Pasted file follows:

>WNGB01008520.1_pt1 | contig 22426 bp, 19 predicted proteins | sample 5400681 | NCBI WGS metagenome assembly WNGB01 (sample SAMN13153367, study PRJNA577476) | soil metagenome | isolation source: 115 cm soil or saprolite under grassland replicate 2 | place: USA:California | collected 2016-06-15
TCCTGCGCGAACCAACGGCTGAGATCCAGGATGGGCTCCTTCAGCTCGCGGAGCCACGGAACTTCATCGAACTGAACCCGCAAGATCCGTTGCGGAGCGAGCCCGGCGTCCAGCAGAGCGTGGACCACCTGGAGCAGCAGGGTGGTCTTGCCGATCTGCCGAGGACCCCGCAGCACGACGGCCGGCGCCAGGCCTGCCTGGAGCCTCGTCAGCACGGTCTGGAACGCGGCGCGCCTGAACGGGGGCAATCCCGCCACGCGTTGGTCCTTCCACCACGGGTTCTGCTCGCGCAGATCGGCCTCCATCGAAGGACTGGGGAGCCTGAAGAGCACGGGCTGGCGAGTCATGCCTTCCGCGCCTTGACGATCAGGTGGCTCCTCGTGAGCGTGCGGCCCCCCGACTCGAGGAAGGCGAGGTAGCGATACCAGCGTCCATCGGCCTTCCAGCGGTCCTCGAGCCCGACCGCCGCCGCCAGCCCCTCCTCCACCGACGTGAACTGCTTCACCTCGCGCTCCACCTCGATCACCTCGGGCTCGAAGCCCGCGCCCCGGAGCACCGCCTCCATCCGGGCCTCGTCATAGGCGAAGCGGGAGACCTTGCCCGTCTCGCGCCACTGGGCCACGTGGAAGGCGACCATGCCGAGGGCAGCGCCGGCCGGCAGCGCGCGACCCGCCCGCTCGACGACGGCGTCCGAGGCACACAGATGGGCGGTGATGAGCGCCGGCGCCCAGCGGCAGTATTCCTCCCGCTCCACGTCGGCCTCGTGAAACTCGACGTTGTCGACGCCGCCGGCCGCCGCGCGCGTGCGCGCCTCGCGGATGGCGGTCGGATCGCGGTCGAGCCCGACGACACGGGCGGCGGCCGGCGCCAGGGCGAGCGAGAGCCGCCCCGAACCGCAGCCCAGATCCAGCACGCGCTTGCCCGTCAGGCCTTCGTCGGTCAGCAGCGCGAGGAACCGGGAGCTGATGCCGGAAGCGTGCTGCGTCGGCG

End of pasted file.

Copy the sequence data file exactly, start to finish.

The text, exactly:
>WNGB01008520.1_pt1 | contig 22426 bp, 19 predicted proteins | sample 5400681 | NCBI WGS metagenome assembly WNGB01 (sample SAMN13153367, study PRJNA577476) | soil metagenome | isolation source: 115 cm soil or saprolite under grassland replicate 2 | place: USA:California | collected 2016-06-15
TCCTGCGCGAACCAACGGCTGAGATCCAGGATGGGCTCCTTCAGCTCGCGGAGCCACGGAACTTCATCGAACTGAACCCGCAAGATCCGTTGCGGAGCGAGCCCGGCGTCCAGCAGAGCGTGGACCACCTGGAGCAGCAGGGTGGTCTTGCCGATCTGCCGAGGACCCCGCAGCACGACGGCCGGCGCCAGGCCTGCCTGGAGCCTCGTCAGCACGGTCTGGAACGCGGCGCGCCTGAACGGGGGCAATCCCGCCACGCGTTGGTCCTTCCACCACGGGTTCTGCTCGCGCAGATCGGCCTCCATCGAAGGACTGGGGAGCCTGAAGAGCACGGGCTGGCGAGTCATGCCTTCCGCGCCTTGACGATCAGGTGGCTCCTCGTGAGCGTGCGGCCCCCCGACTCGAGGAAGGCGAGGTAGCGATACCAGCGTCCATCGGCCTTCCAGCGGTCCTCGAGCCCGACCGCCGCCGCCAGCCCCTCCTCCACCGACGTGAACTGCTTCACCTCGCGCTCCACCTCGATCACCTCGGGCTCGAAGCCCGCGCCCCGGAGCACCGCCTCCATCCGGGCCTCGTCATAGGCGAAGCGGGAGACCTTGCCCGTCTCGCGCCACTGGGCCACGTGGAAGGCGACCATGCCGAGGGCAGCGCCGGCCGGCAGCGCGCGACCCGCCCGCTCGACGACGGCGTCCGAGGCACACAGATGGGCGGTGATGAGCGCCGGCGCCCAGCGGCAGTATTCCTCCCGCTCCACGTCGGCCTCGTGAAACTCGACGTTGTCGACGCCGCCGGCCGCCGCGCGCGTGCGCGCCTCGCGGATGGCGGTCGGATCGCGGTCGAGCCCGACGACACGGGCGGCGGCCGGCGCCAGGGCGAGCGAGAGCCGCCCCGAACCGCAGCCCAGATCCAGCACGCGCTTGCCCGTCAGGCCTTCGTCGGTCAGCAGCGCGAGGAACCGGGAGCTGATGCCGGAAGCGTGCTGCGTCGGCG